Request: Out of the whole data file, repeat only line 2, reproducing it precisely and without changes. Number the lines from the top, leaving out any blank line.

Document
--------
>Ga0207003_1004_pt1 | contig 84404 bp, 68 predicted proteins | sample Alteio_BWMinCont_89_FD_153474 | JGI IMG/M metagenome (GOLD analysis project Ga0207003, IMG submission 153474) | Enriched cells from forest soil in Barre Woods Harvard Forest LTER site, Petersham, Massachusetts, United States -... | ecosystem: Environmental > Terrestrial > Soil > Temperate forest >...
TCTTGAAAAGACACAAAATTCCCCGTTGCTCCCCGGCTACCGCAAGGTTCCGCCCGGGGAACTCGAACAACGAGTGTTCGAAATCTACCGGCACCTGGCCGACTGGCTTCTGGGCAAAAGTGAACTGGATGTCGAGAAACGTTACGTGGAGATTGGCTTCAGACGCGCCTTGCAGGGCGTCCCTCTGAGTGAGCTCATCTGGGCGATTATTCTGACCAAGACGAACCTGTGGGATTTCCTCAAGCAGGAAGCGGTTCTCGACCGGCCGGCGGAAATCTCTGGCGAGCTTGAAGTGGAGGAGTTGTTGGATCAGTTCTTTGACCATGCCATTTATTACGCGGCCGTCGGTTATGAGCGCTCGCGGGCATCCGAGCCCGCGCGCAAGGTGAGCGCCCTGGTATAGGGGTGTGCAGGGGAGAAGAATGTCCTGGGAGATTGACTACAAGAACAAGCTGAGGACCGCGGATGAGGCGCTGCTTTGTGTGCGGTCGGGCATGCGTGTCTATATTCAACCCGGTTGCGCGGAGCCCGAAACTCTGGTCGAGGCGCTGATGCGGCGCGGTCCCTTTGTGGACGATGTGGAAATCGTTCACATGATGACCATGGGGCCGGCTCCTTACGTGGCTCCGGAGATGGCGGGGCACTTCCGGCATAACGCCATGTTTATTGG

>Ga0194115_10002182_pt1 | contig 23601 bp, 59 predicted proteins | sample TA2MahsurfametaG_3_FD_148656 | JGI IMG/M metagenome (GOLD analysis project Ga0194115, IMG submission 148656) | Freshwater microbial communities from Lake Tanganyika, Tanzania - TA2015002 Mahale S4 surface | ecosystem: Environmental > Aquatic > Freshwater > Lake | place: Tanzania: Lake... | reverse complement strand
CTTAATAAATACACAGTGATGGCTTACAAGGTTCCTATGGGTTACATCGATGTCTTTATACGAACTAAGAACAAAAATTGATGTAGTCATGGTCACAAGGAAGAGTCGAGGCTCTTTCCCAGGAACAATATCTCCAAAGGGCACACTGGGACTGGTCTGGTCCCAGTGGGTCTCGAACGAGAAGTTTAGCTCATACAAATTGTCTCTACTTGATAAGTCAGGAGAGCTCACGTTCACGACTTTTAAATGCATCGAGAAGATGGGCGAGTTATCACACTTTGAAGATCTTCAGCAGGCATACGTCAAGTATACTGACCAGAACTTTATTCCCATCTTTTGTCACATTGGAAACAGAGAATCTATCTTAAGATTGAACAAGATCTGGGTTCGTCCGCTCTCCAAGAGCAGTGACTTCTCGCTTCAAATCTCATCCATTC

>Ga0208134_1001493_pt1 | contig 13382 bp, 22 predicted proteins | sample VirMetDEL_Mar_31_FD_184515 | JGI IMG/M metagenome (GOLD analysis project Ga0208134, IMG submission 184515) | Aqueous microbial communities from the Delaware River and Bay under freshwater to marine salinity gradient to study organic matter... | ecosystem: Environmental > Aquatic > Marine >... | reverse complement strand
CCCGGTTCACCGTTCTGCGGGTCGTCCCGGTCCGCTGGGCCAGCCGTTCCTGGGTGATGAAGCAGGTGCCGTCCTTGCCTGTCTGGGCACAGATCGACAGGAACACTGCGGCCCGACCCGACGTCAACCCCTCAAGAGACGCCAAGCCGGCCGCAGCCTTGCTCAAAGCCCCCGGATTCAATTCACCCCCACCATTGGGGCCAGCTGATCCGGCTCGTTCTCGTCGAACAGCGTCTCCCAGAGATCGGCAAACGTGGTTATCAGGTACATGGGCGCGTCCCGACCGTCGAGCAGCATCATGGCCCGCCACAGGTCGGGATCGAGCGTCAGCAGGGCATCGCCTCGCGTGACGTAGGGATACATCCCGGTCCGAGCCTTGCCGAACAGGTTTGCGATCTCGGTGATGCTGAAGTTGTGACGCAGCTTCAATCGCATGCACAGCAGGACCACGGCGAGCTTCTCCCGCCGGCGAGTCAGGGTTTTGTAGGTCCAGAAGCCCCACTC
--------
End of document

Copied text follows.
TCTTGAAAAGACACAAAATTCCCCGTTGCTCCCCGGCTACCGCAAGGTTCCGCCCGGGGAACTCGAACAACGAGTGTTCGAAATCTACCGGCACCTGGCCGACTGGCTTCTGGGCAAAAGTGAACTGGATGTCGAGAAACGTTACGTGGAGATTGGCTTCAGACGCGCCTTGCAGGGCGTCCCTCTGAGTGAGCTCATCTGGGCGATTATTCTGACCAAGACGAACCTGTGGGATTTCCTCAAGCAGGAAGCGGTTCTCGACCGGCCGGCGGAAATCTCTGGCGAGCTTGAAGTGGAGGAGTTGTTGGATCAGTTCTTTGACCATGCCATTTATTACGCGGCCGTCGGTTATGAGCGCTCGCGGGCATCCGAGCCCGCGCGCAAGGTGAGCGCCCTGGTATAGGGGTGTGCAGGGGAGAAGAATGTCCTGGGAGATTGACTACAAGAACAAGCTGAGGACCGCGGATGAGGCGCTGCTTTGTGTGCGGTCGGGCATGCGTGTCTATATTCAACCCGGTTGCGCGGAGCCCGAAACTCTGGTCGAGGCGCTGATGCGGCGCGGTCCCTTTGTGGACGATGTGGAAATCGTTCACATGATGACCATGGGGCCGGCTCCTTACGTGGCTCCGGAGATGGCGGGGCACTTCCGGCATAACGCCATGTTTATTGG